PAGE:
Thursday, July 2, 2009

Blast from the Past: Part 2

That's right. It was so exciting the first time that I'm doing it again!
June 29th
Mission statement: ‘Wait for Phillip’. He got in at 7:30am only to discover that his luggage had been left in London. So between filling out all of his lost luggage forms, renting a car, getting caught in the atrocious entity that is rush hour traffic here and running the errands for Ssubi that he had to in town he didn’t make it to us until the evening.
The kids were totally jazzed to see Uncle Phil, and you could tell that he was glad to have made it. It sounds like at some point I’m helping him out with something in downtown Kampala. ‘Down, downtown Kampala’. I have only a vague idea of what that could mean but when asked he smiled widely and merely said that it would be an excellent story for the blog.
Brenda and I had our own errands to run, however. I arrived on a Saturday, so most of the businesses closed at 1:00pm. Then none were open Sunday. This means that getting my hands on some shillings has been a bit delayed. We fixed that today. The interesting part of this was that it was my first time walking around the neighborhood instead of being in a vehicle with the rest of the family. As I’m sure you got from the razor wire, electric wire and broken glass that rings the top of the concrete fence, it’s not exactly common for the kids to go outside and play.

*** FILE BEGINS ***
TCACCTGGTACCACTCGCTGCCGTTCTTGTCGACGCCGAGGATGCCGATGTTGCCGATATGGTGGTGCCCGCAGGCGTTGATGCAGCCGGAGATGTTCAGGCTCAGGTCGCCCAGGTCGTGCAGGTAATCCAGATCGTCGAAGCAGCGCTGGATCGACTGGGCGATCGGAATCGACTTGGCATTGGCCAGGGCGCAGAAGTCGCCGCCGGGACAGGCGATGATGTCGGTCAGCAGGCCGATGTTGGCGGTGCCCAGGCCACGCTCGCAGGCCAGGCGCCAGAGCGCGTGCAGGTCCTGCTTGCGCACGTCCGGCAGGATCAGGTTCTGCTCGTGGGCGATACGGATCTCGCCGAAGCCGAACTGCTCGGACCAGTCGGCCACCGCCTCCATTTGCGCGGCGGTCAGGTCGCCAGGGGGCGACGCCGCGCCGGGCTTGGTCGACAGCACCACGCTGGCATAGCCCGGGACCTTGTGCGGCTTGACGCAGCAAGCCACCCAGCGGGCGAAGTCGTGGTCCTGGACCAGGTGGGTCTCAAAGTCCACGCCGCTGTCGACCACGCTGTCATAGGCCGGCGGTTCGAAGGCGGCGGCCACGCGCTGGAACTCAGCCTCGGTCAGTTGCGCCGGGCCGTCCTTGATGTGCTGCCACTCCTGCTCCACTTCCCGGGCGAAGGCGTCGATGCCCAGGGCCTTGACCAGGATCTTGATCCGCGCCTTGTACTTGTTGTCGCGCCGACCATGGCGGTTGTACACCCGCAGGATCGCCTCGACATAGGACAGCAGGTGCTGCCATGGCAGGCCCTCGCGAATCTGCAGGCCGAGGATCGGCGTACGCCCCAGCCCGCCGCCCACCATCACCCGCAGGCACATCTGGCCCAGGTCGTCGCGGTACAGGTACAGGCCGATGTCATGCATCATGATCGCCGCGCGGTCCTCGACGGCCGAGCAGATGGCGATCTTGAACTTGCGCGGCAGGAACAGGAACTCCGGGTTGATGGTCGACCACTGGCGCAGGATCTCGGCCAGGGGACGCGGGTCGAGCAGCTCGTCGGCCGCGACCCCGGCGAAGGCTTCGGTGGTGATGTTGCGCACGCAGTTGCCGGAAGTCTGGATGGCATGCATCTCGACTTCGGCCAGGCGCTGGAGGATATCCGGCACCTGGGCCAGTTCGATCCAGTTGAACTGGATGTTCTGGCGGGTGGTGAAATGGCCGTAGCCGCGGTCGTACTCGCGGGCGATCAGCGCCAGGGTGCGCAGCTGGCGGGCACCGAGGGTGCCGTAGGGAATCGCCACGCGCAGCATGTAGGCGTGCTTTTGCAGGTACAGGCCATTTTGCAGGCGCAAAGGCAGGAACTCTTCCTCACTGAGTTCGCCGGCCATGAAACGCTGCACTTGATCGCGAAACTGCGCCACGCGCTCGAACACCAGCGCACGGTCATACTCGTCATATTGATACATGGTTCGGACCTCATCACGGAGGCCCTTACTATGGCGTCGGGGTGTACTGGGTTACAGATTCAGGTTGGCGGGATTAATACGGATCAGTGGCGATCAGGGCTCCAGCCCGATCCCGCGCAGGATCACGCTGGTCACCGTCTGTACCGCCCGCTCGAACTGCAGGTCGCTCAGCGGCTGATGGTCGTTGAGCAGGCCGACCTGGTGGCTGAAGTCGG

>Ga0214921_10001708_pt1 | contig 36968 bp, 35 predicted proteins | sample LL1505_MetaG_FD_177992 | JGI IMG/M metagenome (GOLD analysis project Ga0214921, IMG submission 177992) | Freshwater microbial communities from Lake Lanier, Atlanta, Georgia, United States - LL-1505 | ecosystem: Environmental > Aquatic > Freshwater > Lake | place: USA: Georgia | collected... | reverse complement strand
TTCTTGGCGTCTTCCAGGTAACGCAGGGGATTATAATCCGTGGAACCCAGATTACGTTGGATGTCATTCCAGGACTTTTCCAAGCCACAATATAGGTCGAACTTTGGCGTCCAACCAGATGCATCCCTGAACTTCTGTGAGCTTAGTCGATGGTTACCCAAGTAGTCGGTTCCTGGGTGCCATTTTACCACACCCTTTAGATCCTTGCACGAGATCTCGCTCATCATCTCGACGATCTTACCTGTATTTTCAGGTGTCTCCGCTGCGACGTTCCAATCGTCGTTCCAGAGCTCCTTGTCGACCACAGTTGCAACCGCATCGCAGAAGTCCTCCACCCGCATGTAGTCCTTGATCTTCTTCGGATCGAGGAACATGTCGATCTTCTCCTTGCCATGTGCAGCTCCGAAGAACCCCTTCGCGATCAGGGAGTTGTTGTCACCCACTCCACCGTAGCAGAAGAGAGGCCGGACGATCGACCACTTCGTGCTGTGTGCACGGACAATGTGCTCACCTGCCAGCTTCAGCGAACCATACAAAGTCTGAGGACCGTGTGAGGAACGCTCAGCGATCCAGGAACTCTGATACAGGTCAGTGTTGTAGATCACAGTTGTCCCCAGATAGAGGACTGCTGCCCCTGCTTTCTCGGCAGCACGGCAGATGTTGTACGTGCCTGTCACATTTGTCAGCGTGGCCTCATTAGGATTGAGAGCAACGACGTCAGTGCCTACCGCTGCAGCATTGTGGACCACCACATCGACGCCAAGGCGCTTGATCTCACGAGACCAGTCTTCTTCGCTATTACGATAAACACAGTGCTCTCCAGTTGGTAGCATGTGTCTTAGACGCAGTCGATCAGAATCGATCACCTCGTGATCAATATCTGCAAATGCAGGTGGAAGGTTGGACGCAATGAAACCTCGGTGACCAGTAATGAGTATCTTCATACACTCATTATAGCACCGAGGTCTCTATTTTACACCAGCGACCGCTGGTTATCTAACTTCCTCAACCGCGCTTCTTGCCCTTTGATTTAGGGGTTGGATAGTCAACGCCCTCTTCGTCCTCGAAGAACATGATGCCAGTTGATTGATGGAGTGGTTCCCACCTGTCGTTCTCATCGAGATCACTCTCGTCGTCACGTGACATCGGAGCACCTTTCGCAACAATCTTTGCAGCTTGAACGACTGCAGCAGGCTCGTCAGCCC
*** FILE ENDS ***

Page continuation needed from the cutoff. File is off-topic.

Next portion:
As Brenda and I left on our mission to the bank, I drew many stares. Not so common to see a muzungu in this area, I think. Out of the neighborhood and onto the main road. Across from us was a long line of boda-bodas waiting for customers. They were mostly speaking Luganda with ‘muzungu’ thrown in every once in a while, smiling and calling at us. Then the one on the far left stood up on his bike and yelled at me: “Lady! I cannot tell you how much I love you!”
Brenda looked at me and shrugged. We had crossed the road and were walking in front of them now. I couldn’t just let the fellow down by ignoring his professions of love. I faced him and walked backwards for a moment so that I could reply. “ And I would love you too! ... But not today!”
The boda-bodas were thrilled. The whole line laughed and the fellow on the end smiled. Brenda was shocked, and then laughed as well. It was a good start to our banking errand.
The issue of colour here is interesting. Muzungu’s are usually charged more by vendors and stores because they are seen as foreigners. Even Fred, who has been here for well over 20 years between his youth and being married to Brenda, is charged more. As we walked to the bank Brenda was laughing because traffic would yield and let me cross if I was already halfway into the road. This is not normal. Normal procedure is to run over the pedestrian and honk because they are in the way. But no, not a muzungu. “You are my ticket to everything!” Brenda giggled, then quickly added. “Unless we are buying something, then you stand to the side and pretend you are not with me!” Oh we laughed.
I am so lucky to be staying with people like these.

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